If you don’t want to know how the book ends, skip thus blog.
The story describes the frustration of a young boy participating in a school wide competition for the furthest flying paper airplane. and how he was being partnered with a classmate who has autism.
The boy continually pushed his partner for ideas, designs, trail tests of the models, but the autistic boy just didn’t interact. The boy becomes more and more frustrated and angry as they approach the deadline for the flight contest.
As the boy stood in line in the school’s gymnasium watching all of the other teams flying their most innovative designs, he noticed the autistic boy was only holding one flat sheet of paper. No design, no creativity, no way to win. The boy became really angry and decided to fly his own plane and leave the autistic partner behind. The line moved forward the boy became increasing more confident he made the right decision to leave the other boy on his own.
When it came time for the boy to fly his design. He stepped up to the flight line and threw his best shot. The plane flew. It flew well. It didn’t win. The boy lost but felt he at least had a shot at the contest.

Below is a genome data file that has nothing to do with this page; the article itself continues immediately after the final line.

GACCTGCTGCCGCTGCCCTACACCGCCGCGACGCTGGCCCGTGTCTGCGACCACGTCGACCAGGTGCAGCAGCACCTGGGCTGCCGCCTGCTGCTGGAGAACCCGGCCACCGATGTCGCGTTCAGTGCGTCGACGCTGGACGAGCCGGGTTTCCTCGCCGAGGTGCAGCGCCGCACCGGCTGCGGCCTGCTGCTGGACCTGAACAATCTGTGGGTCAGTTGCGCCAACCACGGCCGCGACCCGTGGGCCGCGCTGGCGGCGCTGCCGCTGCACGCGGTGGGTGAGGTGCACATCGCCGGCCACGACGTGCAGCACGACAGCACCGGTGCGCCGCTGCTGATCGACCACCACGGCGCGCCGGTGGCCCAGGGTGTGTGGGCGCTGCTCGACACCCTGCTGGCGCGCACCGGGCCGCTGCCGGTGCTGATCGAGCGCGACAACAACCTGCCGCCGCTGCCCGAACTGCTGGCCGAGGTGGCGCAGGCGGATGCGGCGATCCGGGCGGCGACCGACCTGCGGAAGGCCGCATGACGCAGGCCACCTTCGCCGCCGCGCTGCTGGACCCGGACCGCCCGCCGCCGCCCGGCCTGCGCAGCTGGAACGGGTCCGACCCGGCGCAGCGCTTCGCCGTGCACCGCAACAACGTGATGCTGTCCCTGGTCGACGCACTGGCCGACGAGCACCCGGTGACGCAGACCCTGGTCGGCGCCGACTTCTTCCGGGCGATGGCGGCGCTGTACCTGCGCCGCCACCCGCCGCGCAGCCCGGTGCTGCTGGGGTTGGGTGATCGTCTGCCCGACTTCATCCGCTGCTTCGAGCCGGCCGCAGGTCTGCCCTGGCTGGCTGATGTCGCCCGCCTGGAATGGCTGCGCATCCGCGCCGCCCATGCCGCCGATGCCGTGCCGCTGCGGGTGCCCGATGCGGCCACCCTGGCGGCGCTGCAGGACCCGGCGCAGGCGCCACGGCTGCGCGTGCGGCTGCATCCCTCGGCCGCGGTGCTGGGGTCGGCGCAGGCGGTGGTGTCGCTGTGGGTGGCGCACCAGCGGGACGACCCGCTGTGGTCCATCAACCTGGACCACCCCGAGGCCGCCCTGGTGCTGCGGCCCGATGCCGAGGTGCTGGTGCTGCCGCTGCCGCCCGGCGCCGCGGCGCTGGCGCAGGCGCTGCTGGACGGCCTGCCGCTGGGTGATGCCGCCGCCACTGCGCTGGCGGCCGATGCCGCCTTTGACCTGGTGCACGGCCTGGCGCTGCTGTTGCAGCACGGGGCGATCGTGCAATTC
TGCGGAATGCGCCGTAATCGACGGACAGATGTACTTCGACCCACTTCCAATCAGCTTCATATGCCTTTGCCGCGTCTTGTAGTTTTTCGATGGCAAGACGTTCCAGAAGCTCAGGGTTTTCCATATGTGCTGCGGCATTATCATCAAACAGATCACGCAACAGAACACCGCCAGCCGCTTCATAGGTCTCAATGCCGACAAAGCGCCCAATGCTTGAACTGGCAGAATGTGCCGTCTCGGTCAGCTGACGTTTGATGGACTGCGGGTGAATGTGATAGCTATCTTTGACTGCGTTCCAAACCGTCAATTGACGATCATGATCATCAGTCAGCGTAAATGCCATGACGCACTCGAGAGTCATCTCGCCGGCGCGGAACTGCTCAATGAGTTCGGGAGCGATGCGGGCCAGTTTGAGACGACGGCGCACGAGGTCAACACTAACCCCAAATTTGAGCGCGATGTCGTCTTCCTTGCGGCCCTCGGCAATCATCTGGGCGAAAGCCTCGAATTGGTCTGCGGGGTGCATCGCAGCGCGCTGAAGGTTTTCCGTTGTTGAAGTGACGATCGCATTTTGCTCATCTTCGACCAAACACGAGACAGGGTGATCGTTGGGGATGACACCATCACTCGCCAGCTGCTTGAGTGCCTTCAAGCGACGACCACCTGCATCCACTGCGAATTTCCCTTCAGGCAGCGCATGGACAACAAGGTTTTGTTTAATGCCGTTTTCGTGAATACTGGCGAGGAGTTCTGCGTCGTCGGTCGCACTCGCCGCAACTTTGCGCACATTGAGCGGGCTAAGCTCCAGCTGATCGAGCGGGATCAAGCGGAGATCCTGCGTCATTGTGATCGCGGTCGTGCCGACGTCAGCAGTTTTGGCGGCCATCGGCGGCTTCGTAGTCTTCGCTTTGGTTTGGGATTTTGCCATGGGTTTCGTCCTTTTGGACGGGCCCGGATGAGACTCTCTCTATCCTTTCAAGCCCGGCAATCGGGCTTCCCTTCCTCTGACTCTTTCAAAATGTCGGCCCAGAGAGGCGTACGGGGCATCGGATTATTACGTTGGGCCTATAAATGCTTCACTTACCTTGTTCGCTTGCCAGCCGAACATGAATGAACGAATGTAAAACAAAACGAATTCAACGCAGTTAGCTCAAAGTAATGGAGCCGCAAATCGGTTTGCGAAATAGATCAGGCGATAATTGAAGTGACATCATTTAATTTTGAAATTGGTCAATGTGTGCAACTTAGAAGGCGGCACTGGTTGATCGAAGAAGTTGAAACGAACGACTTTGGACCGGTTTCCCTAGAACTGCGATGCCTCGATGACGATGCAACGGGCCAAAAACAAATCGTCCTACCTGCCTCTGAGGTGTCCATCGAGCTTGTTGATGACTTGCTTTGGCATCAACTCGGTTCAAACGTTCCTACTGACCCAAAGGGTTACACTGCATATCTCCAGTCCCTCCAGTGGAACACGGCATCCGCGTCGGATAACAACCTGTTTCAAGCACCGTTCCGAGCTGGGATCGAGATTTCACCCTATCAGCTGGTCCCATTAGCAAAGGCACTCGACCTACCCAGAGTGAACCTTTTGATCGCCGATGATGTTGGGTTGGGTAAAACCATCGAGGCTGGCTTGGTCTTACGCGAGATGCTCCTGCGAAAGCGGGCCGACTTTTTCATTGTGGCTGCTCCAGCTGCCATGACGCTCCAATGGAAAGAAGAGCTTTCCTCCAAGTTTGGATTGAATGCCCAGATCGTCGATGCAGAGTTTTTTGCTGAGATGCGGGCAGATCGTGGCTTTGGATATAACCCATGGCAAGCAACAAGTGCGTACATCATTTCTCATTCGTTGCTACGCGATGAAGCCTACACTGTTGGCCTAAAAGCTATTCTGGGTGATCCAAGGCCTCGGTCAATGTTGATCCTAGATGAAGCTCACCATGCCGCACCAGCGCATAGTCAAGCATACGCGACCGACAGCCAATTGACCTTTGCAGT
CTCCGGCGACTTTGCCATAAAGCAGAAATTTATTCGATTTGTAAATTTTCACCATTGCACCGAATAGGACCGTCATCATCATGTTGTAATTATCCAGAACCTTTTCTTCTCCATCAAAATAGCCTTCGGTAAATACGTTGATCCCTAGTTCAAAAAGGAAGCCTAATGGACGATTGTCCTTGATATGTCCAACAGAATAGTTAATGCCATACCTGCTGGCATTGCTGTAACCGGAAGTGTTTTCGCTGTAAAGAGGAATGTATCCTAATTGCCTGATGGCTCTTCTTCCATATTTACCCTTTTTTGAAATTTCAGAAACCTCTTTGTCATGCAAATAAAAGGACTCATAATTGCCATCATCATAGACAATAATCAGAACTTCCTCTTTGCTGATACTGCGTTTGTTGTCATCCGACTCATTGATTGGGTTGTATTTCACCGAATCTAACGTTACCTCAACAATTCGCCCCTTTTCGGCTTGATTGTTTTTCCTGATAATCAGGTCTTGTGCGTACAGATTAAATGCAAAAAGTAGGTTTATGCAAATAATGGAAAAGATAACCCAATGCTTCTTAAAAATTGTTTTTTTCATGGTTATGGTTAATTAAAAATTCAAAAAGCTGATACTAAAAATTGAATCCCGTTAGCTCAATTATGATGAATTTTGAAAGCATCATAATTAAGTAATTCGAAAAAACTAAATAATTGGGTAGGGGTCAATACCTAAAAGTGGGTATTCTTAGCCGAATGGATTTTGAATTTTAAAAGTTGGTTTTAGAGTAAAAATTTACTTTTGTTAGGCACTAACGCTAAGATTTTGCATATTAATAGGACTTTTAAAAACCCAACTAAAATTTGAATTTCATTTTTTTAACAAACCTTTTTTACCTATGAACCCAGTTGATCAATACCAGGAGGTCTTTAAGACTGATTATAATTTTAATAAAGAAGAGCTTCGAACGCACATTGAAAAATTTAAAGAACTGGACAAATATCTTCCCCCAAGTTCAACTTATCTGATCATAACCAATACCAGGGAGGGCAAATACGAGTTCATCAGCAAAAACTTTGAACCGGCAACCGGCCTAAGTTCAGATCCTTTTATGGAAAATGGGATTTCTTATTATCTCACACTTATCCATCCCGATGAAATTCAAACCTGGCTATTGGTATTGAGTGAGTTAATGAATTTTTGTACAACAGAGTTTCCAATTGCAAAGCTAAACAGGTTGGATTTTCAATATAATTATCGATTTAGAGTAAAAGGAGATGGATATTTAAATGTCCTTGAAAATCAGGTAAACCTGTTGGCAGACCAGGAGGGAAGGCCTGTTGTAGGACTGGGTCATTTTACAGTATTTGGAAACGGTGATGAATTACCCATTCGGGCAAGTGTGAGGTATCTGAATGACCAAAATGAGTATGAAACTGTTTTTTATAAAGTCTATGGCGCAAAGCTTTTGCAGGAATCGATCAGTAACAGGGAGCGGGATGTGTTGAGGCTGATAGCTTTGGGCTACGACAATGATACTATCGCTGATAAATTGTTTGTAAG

The autistic boy was last to fly his design. He stepped up to the flight line with his single flat sheet of paper, looked around, and balled the paper into a tight ball. He took a deep breath and threw the paper ball overhand as hard as he could.The ball bounced off the wall on the other side of the gym. The autistic boy won the competition. Why?
Because he followed the rules. The same rules I provide above. The rules never said it had to look like an airplane. It only said, “Use one sheet of paper, 3 minutes to discuss the design, and 5 minutes to build it.”
So, why didn’t you think of that? You didn’t think of that again, because of conditioning. There are dozens of blocks that prevent us from thinking creatively.
- Believing you aren’t creative
- Making assumptions
- Making up rules (blocks) that don’t exist
- Following the rules too strictly
- Being too serious
- Peer pressure
- Avoiding risks or afraid of being wrong
- Always staying with your routines / habits / comfort zone
- Thinking there is only one solution
- Making judgments too quickly
Now, add your own!
Do you see the pattern in the book yet? Break out of your conditioning and think differently.
“Imagination rules the world”
– Napoleon Bonaparte
Serial Innovator, Keynote Speaker, Trainer, Innovative Thinking
Tags: innovative thinking, creative, creative thinking, Innovation, critical thinking definition, innovation definition, critical thinking skills, creative process